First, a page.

Of course it is easy to interpret too much into literary stories, and I would not like to argue that Mignola intended to comment on issues in metaphysics and the history of ideas. On the other hand, such a freedom or necessity for conflict can serve as the showdown momentum in an adventure comic. This phenomenon refers to cultural resources, the specific ways that people deal with certain problems in practical and theoretical life and the knowledge about it. Consequently, works of art become parts and interpretations of existing traditions when they take up the semiotics present in traditions. The aforementioned scene aligns the topic of free will and the Christian sphere of thought, symbolized by the cross. That the sight of the cross leads to the protagonist’s change of mind links the topic of free will to divine revelation and thereby roots the narrative’s core in the metaphysical preternatural. Hellboy shows his adherence to values such as solidarity and freedom in this scene, which he obviously adopted in his socialization. His biography reflects the historical insight that reason does not depend on empirical features like race, gender etc. Despite his most uncommon origin, young Hellboy is empathically and empractically socialized in a human surrounding, i.e. emotionally and cognitively integrated in a shared practice by taking part in it. Mignola thus removed nature from the nature/nurture dichotomy. As a narrative function, Hellboy’s strangeness highlights this independence of reason more than an ordinary human character would have done.
3.1.2 Liminal Characteristics and the Preternatural
Extraneousness combined with mental and physical robustness is a typical attribute of barbarian characters in pop culture, for example in the depiction of Norsemen in a movie tradition ranging from The Vikings (1958) to The 13th Warrior (1999) and Valhalla Rising (2009). This observation sheds further light on the Hellboy character. Tacitus’ Germania allowed the image of barbarians to take a liminal position between the primitive enemy and an example of undepraved vitality, which is why such images could be employed for various purposes, including cultural criticism, ideological identity politics and entertainment. Regarding that barbarian characters are usually native to the edges of the known geographical and social world, standing outside of civilization, Hellboy’s hellish origin and his kinship, which is typically inimical towards mankind make him a preternatural barbarian. However, while the mentioned movie barbarians are at least morally ambivalent, Mignola designed him as a sympathetic figure: some humans cooperate with evil, whereas Hellboy stands for a militant benevolence. Besides that he is displayed as morally good. His sporadic humor also reduces the protagonist’s strangeness and adds to his sympathetic quality.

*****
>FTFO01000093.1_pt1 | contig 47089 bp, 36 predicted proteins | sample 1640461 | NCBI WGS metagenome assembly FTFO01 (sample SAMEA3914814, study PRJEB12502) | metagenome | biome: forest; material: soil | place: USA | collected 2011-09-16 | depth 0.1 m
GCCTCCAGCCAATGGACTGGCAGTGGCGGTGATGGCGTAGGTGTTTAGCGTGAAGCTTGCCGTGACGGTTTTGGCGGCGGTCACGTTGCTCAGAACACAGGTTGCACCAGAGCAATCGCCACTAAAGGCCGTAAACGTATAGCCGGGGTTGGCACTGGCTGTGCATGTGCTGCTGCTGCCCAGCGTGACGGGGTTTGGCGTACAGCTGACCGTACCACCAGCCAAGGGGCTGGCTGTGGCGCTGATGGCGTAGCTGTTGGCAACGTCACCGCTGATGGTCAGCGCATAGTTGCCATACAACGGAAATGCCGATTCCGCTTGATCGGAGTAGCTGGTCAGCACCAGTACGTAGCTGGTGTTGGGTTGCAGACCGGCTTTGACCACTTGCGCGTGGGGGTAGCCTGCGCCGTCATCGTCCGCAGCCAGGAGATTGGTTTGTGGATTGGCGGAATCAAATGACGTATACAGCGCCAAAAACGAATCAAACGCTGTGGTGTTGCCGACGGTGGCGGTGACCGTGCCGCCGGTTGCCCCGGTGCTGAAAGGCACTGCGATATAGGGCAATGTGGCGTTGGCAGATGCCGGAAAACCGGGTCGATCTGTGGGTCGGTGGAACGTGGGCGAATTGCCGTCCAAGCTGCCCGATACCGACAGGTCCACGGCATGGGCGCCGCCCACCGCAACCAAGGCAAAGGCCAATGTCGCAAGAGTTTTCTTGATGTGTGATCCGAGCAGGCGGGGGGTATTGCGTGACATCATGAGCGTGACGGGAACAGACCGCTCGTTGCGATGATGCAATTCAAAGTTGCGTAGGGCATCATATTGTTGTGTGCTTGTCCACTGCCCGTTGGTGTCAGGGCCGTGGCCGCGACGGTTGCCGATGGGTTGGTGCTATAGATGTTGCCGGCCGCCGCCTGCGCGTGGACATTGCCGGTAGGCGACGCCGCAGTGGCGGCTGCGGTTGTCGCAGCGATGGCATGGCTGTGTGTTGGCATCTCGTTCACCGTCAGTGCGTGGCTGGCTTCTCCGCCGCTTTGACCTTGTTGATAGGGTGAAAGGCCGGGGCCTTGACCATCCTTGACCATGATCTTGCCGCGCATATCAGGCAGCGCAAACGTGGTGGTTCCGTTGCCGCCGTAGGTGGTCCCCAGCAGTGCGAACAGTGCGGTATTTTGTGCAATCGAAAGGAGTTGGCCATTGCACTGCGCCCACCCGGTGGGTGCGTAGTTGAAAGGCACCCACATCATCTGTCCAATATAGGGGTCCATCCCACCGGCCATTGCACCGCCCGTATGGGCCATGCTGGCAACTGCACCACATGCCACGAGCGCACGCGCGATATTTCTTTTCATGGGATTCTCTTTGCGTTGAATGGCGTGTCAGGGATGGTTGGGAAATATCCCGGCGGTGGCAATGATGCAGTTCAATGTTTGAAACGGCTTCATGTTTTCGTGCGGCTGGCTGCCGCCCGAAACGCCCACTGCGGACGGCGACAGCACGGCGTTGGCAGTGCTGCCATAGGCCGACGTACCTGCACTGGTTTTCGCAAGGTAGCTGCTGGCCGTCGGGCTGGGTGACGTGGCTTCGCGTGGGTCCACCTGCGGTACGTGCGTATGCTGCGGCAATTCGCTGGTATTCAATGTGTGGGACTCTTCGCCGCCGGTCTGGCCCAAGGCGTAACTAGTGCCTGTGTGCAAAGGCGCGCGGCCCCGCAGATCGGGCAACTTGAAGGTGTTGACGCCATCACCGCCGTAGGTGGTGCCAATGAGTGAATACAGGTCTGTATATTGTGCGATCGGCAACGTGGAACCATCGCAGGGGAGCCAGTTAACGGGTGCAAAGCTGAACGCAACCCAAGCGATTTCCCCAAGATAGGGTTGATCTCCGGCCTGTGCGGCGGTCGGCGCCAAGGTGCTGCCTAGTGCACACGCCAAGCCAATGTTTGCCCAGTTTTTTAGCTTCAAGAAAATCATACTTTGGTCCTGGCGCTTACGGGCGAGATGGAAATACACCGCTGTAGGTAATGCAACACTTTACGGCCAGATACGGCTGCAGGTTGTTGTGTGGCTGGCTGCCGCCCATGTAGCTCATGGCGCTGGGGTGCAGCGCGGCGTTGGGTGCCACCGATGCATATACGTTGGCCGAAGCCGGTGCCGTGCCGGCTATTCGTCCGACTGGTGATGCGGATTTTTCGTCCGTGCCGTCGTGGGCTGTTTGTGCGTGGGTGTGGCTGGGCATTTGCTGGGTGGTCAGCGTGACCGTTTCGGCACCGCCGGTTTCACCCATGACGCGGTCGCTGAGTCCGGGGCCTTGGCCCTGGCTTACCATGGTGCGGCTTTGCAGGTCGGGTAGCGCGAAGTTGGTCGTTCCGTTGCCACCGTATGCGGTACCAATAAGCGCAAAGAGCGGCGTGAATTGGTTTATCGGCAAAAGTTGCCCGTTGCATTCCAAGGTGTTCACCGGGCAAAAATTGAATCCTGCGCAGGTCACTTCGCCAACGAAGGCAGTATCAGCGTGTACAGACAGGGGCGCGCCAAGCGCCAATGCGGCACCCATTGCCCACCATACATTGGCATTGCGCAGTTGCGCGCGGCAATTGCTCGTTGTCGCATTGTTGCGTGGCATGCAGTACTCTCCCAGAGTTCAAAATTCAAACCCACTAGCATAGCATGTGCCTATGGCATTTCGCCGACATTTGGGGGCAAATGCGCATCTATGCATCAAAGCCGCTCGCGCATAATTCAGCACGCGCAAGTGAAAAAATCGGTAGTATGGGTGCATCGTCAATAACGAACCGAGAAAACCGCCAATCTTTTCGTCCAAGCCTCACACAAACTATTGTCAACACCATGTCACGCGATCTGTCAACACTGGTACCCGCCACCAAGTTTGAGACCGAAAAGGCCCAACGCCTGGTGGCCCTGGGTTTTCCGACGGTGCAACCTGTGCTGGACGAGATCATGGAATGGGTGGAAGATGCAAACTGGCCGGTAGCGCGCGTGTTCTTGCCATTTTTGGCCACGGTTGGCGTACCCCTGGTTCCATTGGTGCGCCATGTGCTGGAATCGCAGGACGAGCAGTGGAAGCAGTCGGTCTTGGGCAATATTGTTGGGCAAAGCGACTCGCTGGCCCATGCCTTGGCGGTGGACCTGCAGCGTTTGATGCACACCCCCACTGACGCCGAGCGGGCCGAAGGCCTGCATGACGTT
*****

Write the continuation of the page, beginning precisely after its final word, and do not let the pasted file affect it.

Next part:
The genre of fantasy barbarian fiction partly includes images of preternatural phenomena which appear either as extrinsic factors, usually as a menace to the hero, or as intrinsic factors, when the heroes themselves bear magical qualities. Conan is such a fantasy character to whom the preternatural is extrinsic, in comics and picturizations as well as in the original tales by R.E. Howard (cf. Thomas et al. 2007; Howard 2006; Conan the Barbarian (1982)). The “sword and sorcery” comic series from 1983, Sláine was about the eponymous Celtic warrior king. This series allowed the preternatural to intrinsically belong to the protagonist as he could fall into a battle frenzy that physically transformed him into a monster. Furthermore, the preternatural also appears extrinsically as a divine or generally as a transcendental sphere into which Sláine enters once to meet his goddess (cf. Mills and Bisley 2012). Instead of Mignola’s starting point in Christian semiotics, Mills employed a (neo-) pagan perspective similar to the one in Robert Graves’ The White Goddess (cf. Graves 1997). Sláine partly fights against preternatural beings, the Fomorians of Irish mythology, who threaten his people, but who also follow a cult of chaos and death as opposed to the religion of the goddess. Thereby, Sláine is also displayed as the goddess’ first warrior, acting also for religious reasons and in league with the preternatural (cf. Mills and Bisley 2012).
- Quote paper
- Dr. Jan Leichsenring (Author), 2013, The Preternatural in the Works of Mike Mignola. Semiotic Frames, Literary Functions and Pop Cultural Context, Munich, GRIN Verlag, https://www.grin.com/document/984126